Resuming the requirement for families to apply for subsidized meals comes at a time when many U.S. families are still financially struggling due to the pandemic and when inflation and supply chain disruptions are driving increased demand at food banks across the country.
Requiring applications for free or reduced-price school meals can also create a big barrier for some households, said Diane Pratt-Heavner, a spokesperson for the School Nutrition Association.
“We were always concerned, even pre-pandemic, about kids who are eligible for meals not receiving them,” Pratt-Heavner said. “Some families don't want to ask for help or they don't want to provide the sensitive information that is requested on the form. We certainly hear this in communities with lots of immigrants that they have trouble convincing families to complete that application.”
The Rush to Remind Millions of Families About Free and Reduced Meal Applications
Waivers that enabled schools to provide students universal free meals were critical to keeping families fed in Philadelphia—especially during the first few months of the pandemic when food bank lines stretched down the block, said Lori Adamczyk (Eastern North Carolina ’02), director of food financial data at Mastery Charter Schools. The network of schools primarily serves students from low-income families and students of color in Philadelphia and Camden, New Jersey.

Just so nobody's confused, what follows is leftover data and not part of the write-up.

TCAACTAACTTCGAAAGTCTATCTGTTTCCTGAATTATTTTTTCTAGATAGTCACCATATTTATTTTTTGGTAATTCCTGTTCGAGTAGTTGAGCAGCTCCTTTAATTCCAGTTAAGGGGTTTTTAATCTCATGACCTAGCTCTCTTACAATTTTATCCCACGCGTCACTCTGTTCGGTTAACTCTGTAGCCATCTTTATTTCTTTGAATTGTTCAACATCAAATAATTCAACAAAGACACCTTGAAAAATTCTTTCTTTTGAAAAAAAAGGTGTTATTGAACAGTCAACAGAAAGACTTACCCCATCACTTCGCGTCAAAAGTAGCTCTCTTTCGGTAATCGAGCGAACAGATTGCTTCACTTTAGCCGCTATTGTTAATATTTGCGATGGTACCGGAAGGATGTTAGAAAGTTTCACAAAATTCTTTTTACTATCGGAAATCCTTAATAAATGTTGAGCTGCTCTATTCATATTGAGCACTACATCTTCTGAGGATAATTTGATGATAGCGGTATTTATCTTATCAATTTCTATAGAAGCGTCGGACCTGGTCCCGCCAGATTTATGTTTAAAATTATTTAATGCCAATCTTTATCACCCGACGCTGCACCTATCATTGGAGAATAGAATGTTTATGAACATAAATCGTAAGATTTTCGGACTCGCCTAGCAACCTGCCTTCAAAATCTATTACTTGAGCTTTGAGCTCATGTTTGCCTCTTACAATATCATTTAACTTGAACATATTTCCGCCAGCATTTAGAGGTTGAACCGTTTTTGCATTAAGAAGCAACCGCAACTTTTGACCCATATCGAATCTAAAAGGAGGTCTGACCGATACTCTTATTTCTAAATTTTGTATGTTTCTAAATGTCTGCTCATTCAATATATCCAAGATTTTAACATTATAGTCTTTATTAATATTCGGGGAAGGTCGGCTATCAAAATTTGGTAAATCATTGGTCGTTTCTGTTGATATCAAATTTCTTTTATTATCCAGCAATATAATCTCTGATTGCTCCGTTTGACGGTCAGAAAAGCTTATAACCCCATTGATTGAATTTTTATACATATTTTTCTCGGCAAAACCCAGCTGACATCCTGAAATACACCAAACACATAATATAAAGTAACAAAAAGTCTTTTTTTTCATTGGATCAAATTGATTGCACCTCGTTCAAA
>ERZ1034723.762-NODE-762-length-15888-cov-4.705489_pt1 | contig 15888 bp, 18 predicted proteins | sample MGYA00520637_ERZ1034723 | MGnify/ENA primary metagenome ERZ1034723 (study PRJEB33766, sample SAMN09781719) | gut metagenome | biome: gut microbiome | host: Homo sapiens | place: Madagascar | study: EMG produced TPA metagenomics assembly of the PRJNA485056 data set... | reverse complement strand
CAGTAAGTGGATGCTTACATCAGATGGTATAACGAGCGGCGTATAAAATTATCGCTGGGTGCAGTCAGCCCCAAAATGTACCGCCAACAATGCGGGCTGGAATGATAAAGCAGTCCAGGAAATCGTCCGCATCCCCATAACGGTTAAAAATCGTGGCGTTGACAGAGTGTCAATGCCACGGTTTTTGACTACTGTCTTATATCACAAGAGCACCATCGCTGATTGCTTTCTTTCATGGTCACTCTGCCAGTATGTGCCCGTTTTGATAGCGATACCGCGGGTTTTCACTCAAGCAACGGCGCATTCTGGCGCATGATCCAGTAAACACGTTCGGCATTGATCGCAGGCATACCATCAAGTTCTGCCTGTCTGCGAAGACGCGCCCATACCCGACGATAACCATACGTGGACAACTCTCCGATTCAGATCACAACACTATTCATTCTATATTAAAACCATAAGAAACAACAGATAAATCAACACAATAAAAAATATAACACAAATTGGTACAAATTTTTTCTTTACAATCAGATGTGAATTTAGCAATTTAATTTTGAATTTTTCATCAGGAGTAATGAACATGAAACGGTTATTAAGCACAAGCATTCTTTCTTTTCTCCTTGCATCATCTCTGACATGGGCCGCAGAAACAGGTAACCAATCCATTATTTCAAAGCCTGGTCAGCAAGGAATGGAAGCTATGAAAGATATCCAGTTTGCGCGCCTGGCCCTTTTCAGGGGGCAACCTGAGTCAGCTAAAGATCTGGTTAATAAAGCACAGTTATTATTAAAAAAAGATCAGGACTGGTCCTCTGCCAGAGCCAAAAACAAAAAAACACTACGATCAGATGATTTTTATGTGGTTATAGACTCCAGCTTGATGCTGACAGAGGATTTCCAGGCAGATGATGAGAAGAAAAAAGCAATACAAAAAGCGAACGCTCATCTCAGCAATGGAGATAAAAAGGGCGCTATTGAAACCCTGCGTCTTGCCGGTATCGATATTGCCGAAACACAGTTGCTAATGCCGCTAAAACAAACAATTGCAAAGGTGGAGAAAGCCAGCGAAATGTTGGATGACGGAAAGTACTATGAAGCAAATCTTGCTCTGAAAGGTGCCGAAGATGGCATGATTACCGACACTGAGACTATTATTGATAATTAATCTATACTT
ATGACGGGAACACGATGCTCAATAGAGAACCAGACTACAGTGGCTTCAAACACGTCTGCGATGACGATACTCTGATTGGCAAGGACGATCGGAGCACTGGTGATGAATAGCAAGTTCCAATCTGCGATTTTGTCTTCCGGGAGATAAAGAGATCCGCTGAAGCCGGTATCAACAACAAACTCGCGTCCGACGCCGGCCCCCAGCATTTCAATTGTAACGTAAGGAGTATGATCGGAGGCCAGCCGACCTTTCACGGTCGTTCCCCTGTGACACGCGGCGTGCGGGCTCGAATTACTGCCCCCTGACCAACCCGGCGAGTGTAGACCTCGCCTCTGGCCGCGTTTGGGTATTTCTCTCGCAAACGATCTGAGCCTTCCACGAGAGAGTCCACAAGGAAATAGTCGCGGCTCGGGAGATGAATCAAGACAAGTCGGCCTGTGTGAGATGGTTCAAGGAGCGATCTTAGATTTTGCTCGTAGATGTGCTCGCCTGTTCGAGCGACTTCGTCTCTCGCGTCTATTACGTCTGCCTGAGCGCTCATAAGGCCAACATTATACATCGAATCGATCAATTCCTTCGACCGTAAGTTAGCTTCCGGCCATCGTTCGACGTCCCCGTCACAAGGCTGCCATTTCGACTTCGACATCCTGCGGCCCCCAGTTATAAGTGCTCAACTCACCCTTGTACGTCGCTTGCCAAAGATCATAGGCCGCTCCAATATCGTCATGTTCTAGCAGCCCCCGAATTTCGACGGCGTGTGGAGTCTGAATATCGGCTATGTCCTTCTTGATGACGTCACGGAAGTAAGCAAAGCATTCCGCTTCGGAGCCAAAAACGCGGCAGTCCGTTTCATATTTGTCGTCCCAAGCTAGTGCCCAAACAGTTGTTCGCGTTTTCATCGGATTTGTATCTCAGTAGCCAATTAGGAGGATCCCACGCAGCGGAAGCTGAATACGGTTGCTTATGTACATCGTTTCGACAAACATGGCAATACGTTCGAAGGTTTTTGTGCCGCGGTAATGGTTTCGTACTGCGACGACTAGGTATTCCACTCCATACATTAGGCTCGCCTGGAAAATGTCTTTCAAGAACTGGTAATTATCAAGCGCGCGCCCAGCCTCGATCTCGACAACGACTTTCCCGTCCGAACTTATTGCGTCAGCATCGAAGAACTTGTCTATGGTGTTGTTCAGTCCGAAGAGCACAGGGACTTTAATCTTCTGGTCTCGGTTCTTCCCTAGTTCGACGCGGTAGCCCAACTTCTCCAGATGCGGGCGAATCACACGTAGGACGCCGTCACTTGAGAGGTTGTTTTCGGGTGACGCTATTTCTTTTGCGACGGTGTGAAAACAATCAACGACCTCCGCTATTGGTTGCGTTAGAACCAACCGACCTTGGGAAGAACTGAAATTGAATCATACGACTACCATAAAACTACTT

Adamczyk knows her students will still have access to nutritious breakfasts and lunches at school. For about a decade, the network has been able to serve free meals to all students without requiring applications under the federal Community Eligibility Provision for schools in low-income areas.
Instead, Adamczyk is concerned for the students who don’t attend schools that have this option for meals. Unlike pandemic-era waivers that applied to all public school students, the Community Eligibility Provision reaches a little more than half as many students. In the 2021-22 school year, 33,300 schools serving 16.2 million children were enrolled in the Community Eligibility Provision, or about a third of the nation's 49.5 million public school students, according to NPR.